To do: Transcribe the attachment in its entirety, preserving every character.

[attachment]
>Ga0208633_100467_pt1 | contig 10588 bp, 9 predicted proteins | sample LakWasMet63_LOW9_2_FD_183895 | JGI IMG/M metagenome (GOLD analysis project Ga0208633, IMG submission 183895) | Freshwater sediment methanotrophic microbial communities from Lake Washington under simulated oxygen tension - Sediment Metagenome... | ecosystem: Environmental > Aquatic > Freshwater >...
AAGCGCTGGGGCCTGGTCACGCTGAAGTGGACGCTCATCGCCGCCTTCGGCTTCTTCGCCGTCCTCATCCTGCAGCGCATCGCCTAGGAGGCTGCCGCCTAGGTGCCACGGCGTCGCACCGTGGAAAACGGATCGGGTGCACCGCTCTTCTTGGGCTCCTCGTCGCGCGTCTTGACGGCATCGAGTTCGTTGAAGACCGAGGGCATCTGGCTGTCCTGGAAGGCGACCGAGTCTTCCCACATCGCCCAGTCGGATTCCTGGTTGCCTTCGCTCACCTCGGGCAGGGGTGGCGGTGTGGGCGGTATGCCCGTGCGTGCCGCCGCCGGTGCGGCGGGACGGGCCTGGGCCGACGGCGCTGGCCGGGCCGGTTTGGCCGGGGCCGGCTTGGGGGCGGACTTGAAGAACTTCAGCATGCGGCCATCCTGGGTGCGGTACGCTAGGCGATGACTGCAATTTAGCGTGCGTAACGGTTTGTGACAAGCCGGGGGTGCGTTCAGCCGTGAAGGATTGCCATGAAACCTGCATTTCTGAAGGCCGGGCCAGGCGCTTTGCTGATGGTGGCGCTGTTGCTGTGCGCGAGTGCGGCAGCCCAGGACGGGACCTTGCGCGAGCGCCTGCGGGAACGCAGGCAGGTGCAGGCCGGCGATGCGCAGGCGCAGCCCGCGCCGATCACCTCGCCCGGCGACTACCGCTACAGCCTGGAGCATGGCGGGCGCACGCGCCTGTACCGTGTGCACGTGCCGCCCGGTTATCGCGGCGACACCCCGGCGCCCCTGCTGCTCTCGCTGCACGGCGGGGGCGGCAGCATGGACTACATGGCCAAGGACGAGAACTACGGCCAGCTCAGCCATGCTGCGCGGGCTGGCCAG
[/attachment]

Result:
>Ga0208633_100467_pt1 | contig 10588 bp, 9 predicted proteins | sample LakWasMet63_LOW9_2_FD_183895 | JGI IMG/M metagenome (GOLD analysis project Ga0208633, IMG submission 183895) | Freshwater sediment methanotrophic microbial communities from Lake Washington under simulated oxygen tension - Sediment Metagenome... | ecosystem: Environmental > Aquatic > Freshwater >...
AAGCGCTGGGGCCTGGTCACGCTGAAGTGGACGCTCATCGCCGCCTTCGGCTTCTTCGCCGTCCTCATCCTGCAGCGCATCGCCTAGGAGGCTGCCGCCTAGGTGCCACGGCGTCGCACCGTGGAAAACGGATCGGGTGCACCGCTCTTCTTGGGCTCCTCGTCGCGCGTCTTGACGGCATCGAGTTCGTTGAAGACCGAGGGCATCTGGCTGTCCTGGAAGGCGACCGAGTCTTCCCACATCGCCCAGTCGGATTCCTGGTTGCCTTCGCTCACCTCGGGCAGGGGTGGCGGTGTGGGCGGTATGCCCGTGCGTGCCGCCGCCGGTGCGGCGGGACGGGCCTGGGCCGACGGCGCTGGCCGGGCCGGTTTGGCCGGGGCCGGCTTGGGGGCGGACTTGAAGAACTTCAGCATGCGGCCATCCTGGGTGCGGTACGCTAGGCGATGACTGCAATTTAGCGTGCGTAACGGTTTGTGACAAGCCGGGGGTGCGTTCAGCCGTGAAGGATTGCCATGAAACCTGCATTTCTGAAGGCCGGGCCAGGCGCTTTGCTGATGGTGGCGCTGTTGCTGTGCGCGAGTGCGGCAGCCCAGGACGGGACCTTGCGCGAGCGCCTGCGGGAACGCAGGCAGGTGCAGGCCGGCGATGCGCAGGCGCAGCCCGCGCCGATCACCTCGCCCGGCGACTACCGCTACAGCCTGGAGCATGGCGGGCGCACGCGCCTGTACCGTGTGCACGTGCCGCCCGGTTATCGCGGCGACACCCCGGCGCCCCTGCTGCTCTCGCTGCACGGCGGGGGCGGCAGCATGGACTACATGGCCAAGGACGAGAACTACGGCCAGCTCAGCCATGCTGCGCGGGCTGGCCAG